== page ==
Encounters with the Painted Hunting Dog – Zimbabwe

Along a main road outside the Hwange Game Park in Zimbabwe we came across a yellow warning sign with the legend, “PAINTED HUNTING DOG CROSSING.” We were amused. It made a change from signs warning of cattle, elephants and antelope crossing the road but we gave it no further thought until, on our second game drive, we had our first encounter with such a dog.

We had stopped to watch a brown hyena feeding in the grass. Our driver turned the vehicle slightly and drove towards the animal. Suddenly one of us noticed a pair of ears in the grass to the left. Then a bedraggled looking dog with blood on his face sat up to watch us. It was a lone painted hunting dog wearing a collar! Meanwhile the movement of the vehicle had annoyed the hyena. He now got up and dragged his meal away with him. It was a small disemboweled antelope.

Our driver explained that the dog had probably brought down the antelope. Why he was alone, he had no idea but it meant that a passing hyena had chased him from his prey after he had fed on its bowels. The painted hunting dog is one of the lesser-known endangered species. There are only about seven thousand left in the whole of Africa. Of these, 3000 live in the Hwange Park where a research project has been set up to study them more closely. This dog was one whom had been fitted with a collar to monitor its movements.

A result of this study has been the discovery that packs of dogs move in their range in predictable paths. One such path crosses the main road so the dogs were frequently killed by cars at that point. The signs we had seen where a serious warning and had helped to slow the decline of these animals at Hwange.

It was not so long ago that these attractive animals were regarded as vermin not only by cattle farmers but also by game wardens. They normally hunt in packs. The sight of a pack of small dogs disemboweling a still living antelope was more than many people could stomach. So for many years they were destroyed even in game reserves. But today attitudes to these animals have changed. The dogs play as vital a role in the ecosystem as any other living creature.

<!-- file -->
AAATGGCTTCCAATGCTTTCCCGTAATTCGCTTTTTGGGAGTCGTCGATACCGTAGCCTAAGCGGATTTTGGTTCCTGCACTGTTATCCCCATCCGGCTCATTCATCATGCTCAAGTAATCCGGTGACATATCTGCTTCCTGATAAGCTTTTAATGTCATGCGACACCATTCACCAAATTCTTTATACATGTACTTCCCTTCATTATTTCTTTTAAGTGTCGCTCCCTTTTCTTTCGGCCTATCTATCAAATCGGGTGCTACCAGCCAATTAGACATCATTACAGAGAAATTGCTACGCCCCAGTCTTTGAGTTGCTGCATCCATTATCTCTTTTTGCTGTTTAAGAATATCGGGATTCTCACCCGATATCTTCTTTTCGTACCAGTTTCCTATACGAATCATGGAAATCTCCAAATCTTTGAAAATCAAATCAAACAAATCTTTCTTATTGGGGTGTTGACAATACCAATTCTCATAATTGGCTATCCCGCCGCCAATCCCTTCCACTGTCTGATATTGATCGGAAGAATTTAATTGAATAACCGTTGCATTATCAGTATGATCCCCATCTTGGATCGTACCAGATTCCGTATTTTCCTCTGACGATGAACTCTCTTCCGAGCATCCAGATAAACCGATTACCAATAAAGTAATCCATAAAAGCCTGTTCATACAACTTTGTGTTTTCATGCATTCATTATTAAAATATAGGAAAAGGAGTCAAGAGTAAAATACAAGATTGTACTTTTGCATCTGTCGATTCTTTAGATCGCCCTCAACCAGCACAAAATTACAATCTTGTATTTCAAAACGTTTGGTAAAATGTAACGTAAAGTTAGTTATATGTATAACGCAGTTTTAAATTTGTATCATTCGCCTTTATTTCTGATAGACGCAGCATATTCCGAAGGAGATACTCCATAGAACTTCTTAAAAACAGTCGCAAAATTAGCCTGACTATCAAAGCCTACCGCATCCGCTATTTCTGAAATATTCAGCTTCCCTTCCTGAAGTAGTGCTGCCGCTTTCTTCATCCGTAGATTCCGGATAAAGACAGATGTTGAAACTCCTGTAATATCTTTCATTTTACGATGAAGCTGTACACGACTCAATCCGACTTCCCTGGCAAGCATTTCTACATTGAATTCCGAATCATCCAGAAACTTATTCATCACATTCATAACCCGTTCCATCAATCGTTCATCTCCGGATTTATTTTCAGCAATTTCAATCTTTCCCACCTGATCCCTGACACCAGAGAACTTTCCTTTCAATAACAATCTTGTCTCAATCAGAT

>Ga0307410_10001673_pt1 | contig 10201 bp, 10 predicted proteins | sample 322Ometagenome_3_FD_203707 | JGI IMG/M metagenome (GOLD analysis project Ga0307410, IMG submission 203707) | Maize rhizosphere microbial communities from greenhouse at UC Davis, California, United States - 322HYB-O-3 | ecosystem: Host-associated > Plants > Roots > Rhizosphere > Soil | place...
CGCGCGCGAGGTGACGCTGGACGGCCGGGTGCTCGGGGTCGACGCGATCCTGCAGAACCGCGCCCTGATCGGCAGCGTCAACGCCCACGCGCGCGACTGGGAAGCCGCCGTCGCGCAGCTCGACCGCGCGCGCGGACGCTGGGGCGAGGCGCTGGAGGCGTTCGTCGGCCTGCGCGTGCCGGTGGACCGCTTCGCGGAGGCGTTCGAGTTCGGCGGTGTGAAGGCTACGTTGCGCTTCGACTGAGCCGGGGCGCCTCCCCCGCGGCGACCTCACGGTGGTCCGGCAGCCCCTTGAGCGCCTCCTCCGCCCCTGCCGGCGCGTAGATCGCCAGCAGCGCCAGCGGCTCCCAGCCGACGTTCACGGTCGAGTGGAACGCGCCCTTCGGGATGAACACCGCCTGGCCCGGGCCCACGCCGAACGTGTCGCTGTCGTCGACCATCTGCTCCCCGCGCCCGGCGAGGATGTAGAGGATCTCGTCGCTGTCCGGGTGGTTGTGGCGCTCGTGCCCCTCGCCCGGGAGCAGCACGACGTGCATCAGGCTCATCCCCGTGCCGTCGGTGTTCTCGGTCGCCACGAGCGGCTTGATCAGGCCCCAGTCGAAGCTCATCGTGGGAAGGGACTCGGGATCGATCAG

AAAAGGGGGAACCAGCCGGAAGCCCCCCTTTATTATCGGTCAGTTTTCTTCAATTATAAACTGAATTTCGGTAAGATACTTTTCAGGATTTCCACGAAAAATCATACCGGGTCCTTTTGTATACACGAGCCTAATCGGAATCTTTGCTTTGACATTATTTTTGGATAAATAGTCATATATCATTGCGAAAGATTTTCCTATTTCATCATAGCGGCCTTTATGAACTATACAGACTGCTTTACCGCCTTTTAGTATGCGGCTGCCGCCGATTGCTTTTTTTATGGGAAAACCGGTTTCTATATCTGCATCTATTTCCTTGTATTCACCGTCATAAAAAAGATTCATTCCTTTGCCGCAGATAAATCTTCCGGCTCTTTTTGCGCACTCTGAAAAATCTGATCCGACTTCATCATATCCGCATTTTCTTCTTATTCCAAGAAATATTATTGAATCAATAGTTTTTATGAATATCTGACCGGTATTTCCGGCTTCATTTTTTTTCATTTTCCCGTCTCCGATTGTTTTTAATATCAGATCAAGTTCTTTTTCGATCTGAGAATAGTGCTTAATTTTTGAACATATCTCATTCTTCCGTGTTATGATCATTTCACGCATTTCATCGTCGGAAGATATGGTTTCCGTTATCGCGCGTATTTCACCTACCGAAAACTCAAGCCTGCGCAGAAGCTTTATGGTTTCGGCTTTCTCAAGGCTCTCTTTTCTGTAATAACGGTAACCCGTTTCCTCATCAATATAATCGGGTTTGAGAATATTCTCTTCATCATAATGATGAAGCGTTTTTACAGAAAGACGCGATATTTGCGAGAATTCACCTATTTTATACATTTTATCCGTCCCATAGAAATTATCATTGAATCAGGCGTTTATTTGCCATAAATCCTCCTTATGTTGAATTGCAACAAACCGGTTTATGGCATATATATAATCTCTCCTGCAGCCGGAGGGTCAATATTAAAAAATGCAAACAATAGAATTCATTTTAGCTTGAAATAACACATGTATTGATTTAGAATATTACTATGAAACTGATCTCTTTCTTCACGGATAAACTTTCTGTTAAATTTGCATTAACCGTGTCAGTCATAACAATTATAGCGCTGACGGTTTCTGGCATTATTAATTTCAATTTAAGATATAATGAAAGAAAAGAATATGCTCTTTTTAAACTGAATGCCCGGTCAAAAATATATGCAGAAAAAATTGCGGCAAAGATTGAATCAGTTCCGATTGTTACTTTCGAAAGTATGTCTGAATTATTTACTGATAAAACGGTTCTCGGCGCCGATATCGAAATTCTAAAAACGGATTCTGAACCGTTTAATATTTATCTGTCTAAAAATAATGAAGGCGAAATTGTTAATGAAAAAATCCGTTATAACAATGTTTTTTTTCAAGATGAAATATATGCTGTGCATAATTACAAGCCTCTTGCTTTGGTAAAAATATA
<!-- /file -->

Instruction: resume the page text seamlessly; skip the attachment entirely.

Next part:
Later on our trip we learned of a highly successful painted dog-breeding programme outside Pretoria at the de Wildt Cheetah Centre. We visited the centre where they had discovered how to breed cheetahs in captivity and how to successfully return them to the wild. The centre then turned its attention to the endangered hunting dog. Starting with six pairs of dogs from Namibia they were successfully breeding them too. At first, the return of the young dogs to the wild was a problem. Today the return is successful as a result of setting up packs of dogs made up of captive born dogs of one sex and wild dogs of the other sex. The new packs have no problem in hunting and killing prey together.

The coat of the dog is coloured irregularly with blotches of black, white and pale yellow-brown. Each individual dog is marked in a unique way thus its scientific name is Lycaon pictus which means ornamental or painted wolf. Packs of dogs led by a dominant male and female number between five and forty. They hunt together concentrating on prey that is young, sick or old. When the pack is on a hunt, pups, old dogs and their caretakers are left behind and fed by the returning hunters with regurgitated food. Their team work when hunting and their care of each other enables them to survive in their environment if given a chance.

Our sighting of the large rounded darkly coloured ears of the collared dog had introduced us to the problems of an African wild animal seldom encountered by the tourist. Here is another species on the brink of extinction because of our prejudices and lack of knowledge. But the good news is that serious and successful programmes are being made to reverse this.

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